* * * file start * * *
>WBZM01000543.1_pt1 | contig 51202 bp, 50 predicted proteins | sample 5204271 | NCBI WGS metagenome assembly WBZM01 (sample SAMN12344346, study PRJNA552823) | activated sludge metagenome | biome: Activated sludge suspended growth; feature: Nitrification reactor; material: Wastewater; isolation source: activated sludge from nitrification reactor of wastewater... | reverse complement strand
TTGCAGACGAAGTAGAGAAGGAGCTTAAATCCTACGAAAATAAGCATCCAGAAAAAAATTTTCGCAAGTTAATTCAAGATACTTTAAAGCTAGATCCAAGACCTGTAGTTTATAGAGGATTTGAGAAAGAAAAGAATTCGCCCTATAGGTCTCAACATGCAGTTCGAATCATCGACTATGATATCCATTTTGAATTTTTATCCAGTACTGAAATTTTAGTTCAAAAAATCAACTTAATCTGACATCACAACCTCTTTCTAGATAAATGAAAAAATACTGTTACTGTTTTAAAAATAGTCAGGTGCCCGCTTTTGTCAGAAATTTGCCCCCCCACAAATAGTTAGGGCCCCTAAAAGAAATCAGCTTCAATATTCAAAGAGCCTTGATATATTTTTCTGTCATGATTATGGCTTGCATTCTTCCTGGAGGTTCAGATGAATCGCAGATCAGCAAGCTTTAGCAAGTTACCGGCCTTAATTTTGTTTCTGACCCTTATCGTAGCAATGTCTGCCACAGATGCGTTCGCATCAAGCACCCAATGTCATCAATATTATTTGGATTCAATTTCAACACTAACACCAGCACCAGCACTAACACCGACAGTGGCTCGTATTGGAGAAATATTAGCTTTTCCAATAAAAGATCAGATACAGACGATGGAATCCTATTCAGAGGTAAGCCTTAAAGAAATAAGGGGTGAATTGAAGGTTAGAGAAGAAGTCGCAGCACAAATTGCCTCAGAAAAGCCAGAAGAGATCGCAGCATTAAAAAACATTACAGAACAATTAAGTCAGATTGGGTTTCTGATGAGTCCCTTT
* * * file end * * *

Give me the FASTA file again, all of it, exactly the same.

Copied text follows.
>WBZM01000543.1_pt1 | contig 51202 bp, 50 predicted proteins | sample 5204271 | NCBI WGS metagenome assembly WBZM01 (sample SAMN12344346, study PRJNA552823) | activated sludge metagenome | biome: Activated sludge suspended growth; feature: Nitrification reactor; material: Wastewater; isolation source: activated sludge from nitrification reactor of wastewater... | reverse complement strand
TTGCAGACGAAGTAGAGAAGGAGCTTAAATCCTACGAAAATAAGCATCCAGAAAAAAATTTTCGCAAGTTAATTCAAGATACTTTAAAGCTAGATCCAAGACCTGTAGTTTATAGAGGATTTGAGAAAGAAAAGAATTCGCCCTATAGGTCTCAACATGCAGTTCGAATCATCGACTATGATATCCATTTTGAATTTTTATCCAGTACTGAAATTTTAGTTCAAAAAATCAACTTAATCTGACATCACAACCTCTTTCTAGATAAATGAAAAAATACTGTTACTGTTTTAAAAATAGTCAGGTGCCCGCTTTTGTCAGAAATTTGCCCCCCCACAAATAGTTAGGGCCCCTAAAAGAAATCAGCTTCAATATTCAAAGAGCCTTGATATATTTTTCTGTCATGATTATGGCTTGCATTCTTCCTGGAGGTTCAGATGAATCGCAGATCAGCAAGCTTTAGCAAGTTACCGGCCTTAATTTTGTTTCTGACCCTTATCGTAGCAATGTCTGCCACAGATGCGTTCGCATCAAGCACCCAATGTCATCAATATTATTTGGATTCAATTTCAACACTAACACCAGCACCAGCACTAACACCGACAGTGGCTCGTATTGGAGAAATATTAGCTTTTCCAATAAAAGATCAGATACAGACGATGGAATCCTATTCAGAGGTAAGCCTTAAAGAAATAAGGGGTGAATTGAAGGTTAGAGAAGAAGTCGCAGCACAAATTGCCTCAGAAAAGCCAGAAGAGATCGCAGCATTAAAAAACATTACAGAACAATTAAGTCAGATTGGGTTTCTGATGAGTCCCTTT